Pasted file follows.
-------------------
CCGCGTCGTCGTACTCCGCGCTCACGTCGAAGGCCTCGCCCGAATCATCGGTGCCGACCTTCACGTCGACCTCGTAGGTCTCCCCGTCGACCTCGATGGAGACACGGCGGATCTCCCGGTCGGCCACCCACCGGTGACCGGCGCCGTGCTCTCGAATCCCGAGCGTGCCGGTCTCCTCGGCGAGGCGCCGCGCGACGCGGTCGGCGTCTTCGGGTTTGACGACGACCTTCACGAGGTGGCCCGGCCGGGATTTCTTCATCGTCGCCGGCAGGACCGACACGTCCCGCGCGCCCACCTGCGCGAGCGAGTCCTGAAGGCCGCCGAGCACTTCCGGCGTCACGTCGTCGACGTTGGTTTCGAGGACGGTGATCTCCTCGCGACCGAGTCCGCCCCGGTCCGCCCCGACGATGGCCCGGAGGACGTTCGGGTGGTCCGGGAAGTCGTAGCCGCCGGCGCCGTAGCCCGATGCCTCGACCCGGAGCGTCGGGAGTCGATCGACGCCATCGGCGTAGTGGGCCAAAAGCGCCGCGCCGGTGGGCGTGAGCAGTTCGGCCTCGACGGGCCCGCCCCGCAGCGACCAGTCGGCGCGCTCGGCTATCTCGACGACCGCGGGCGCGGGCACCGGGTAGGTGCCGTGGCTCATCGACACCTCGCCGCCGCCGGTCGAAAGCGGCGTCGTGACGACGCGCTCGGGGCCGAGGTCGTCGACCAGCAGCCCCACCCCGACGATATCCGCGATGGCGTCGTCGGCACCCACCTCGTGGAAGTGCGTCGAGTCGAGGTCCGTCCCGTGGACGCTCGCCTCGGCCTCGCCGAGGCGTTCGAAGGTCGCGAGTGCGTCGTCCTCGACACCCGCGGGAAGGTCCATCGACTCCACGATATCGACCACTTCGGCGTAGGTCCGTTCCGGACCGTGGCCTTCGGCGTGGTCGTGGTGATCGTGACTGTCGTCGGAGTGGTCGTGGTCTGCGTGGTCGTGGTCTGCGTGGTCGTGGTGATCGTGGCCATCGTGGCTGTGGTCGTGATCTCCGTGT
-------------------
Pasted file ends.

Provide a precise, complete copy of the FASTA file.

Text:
CCGCGTCGTCGTACTCCGCGCTCACGTCGAAGGCCTCGCCCGAATCATCGGTGCCGACCTTCACGTCGACCTCGTAGGTCTCCCCGTCGACCTCGATGGAGACACGGCGGATCTCCCGGTCGGCCACCCACCGGTGACCGGCGCCGTGCTCTCGAATCCCGAGCGTGCCGGTCTCCTCGGCGAGGCGCCGCGCGACGCGGTCGGCGTCTTCGGGTTTGACGACGACCTTCACGAGGTGGCCCGGCCGGGATTTCTTCATCGTCGCCGGCAGGACCGACACGTCCCGCGCGCCCACCTGCGCGAGCGAGTCCTGAAGGCCGCCGAGCACTTCCGGCGTCACGTCGTCGACGTTGGTTTCGAGGACGGTGATCTCCTCGCGACCGAGTCCGCCCCGGTCCGCCCCGACGATGGCCCGGAGGACGTTCGGGTGGTCCGGGAAGTCGTAGCCGCCGGCGCCGTAGCCCGATGCCTCGACCCGGAGCGTCGGGAGTCGATCGACGCCATCGGCGTAGTGGGCCAAAAGCGCCGCGCCGGTGGGCGTGAGCAGTTCGGCCTCGACGGGCCCGCCCCGCAGCGACCAGTCGGCGCGCTCGGCTATCTCGACGACCGCGGGCGCGGGCACCGGGTAGGTGCCGTGGCTCATCGACACCTCGCCGCCGCCGGTCGAAAGCGGCGTCGTGACGACGCGCTCGGGGCCGAGGTCGTCGACCAGCAGCCCCACCCCGACGATATCCGCGATGGCGTCGTCGGCACCCACCTCGTGGAAGTGCGTCGAGTCGAGGTCCGTCCCGTGGACGCTCGCCTCGGCCTCGCCGAGGCGTTCGAAGGTCGCGAGTGCGTCGTCCTCGACACCCGCGGGAAGGTCCATCGACTCCACGATATCGACCACTTCGGCGTAGGTCCGTTCCGGACCGTGGCCTTCGGCGTGGTCGTGGTGATCGTGACTGTCGTCGGAGTGGTCGTGGTCTGCGTGGTCGTGGTCTGCGTGGTCGTGGTGATCGTGGCCATCGTGGCTGTGGTCGTGATCTCCGTGT